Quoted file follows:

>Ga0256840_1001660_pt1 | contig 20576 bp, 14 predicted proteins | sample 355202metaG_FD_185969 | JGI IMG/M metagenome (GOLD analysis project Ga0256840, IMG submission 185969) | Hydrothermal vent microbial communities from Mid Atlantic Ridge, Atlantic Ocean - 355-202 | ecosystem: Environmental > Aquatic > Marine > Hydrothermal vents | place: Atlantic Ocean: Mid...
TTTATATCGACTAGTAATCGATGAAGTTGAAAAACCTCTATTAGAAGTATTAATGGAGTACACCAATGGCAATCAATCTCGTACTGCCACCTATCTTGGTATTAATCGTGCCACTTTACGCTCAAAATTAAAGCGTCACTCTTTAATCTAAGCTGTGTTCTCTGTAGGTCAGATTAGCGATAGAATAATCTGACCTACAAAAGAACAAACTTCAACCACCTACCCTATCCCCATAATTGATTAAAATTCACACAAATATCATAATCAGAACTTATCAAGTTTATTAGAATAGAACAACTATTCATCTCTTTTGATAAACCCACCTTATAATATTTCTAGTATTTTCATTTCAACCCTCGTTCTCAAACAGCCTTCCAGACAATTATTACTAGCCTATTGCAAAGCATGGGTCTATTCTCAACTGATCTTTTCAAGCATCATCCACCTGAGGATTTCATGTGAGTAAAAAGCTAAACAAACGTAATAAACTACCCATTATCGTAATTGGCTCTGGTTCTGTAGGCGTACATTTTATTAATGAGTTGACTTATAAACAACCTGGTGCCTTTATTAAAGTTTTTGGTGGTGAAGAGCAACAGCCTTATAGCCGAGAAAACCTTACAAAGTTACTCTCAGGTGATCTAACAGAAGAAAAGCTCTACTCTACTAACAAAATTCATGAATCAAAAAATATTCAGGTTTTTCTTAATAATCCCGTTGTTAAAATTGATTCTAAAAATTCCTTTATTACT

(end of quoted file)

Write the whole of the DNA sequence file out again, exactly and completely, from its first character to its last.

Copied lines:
>Ga0256840_1001660_pt1 | contig 20576 bp, 14 predicted proteins | sample 355202metaG_FD_185969 | JGI IMG/M metagenome (GOLD analysis project Ga0256840, IMG submission 185969) | Hydrothermal vent microbial communities from Mid Atlantic Ridge, Atlantic Ocean - 355-202 | ecosystem: Environmental > Aquatic > Marine > Hydrothermal vents | place: Atlantic Ocean: Mid...
TTTATATCGACTAGTAATCGATGAAGTTGAAAAACCTCTATTAGAAGTATTAATGGAGTACACCAATGGCAATCAATCTCGTACTGCCACCTATCTTGGTATTAATCGTGCCACTTTACGCTCAAAATTAAAGCGTCACTCTTTAATCTAAGCTGTGTTCTCTGTAGGTCAGATTAGCGATAGAATAATCTGACCTACAAAAGAACAAACTTCAACCACCTACCCTATCCCCATAATTGATTAAAATTCACACAAATATCATAATCAGAACTTATCAAGTTTATTAGAATAGAACAACTATTCATCTCTTTTGATAAACCCACCTTATAATATTTCTAGTATTTTCATTTCAACCCTCGTTCTCAAACAGCCTTCCAGACAATTATTACTAGCCTATTGCAAAGCATGGGTCTATTCTCAACTGATCTTTTCAAGCATCATCCACCTGAGGATTTCATGTGAGTAAAAAGCTAAACAAACGTAATAAACTACCCATTATCGTAATTGGCTCTGGTTCTGTAGGCGTACATTTTATTAATGAGTTGACTTATAAACAACCTGGTGCCTTTATTAAAGTTTTTGGTGGTGAAGAGCAACAGCCTTATAGCCGAGAAAACCTTACAAAGTTACTCTCAGGTGATCTAACAGAAGAAAAGCTCTACTCTACTAACAAAATTCATGAATCAAAAAATATTCAGGTTTTTCTTAATAATCCCGTTGTTAAAATTGATTCTAAAAATTCCTTTATTACT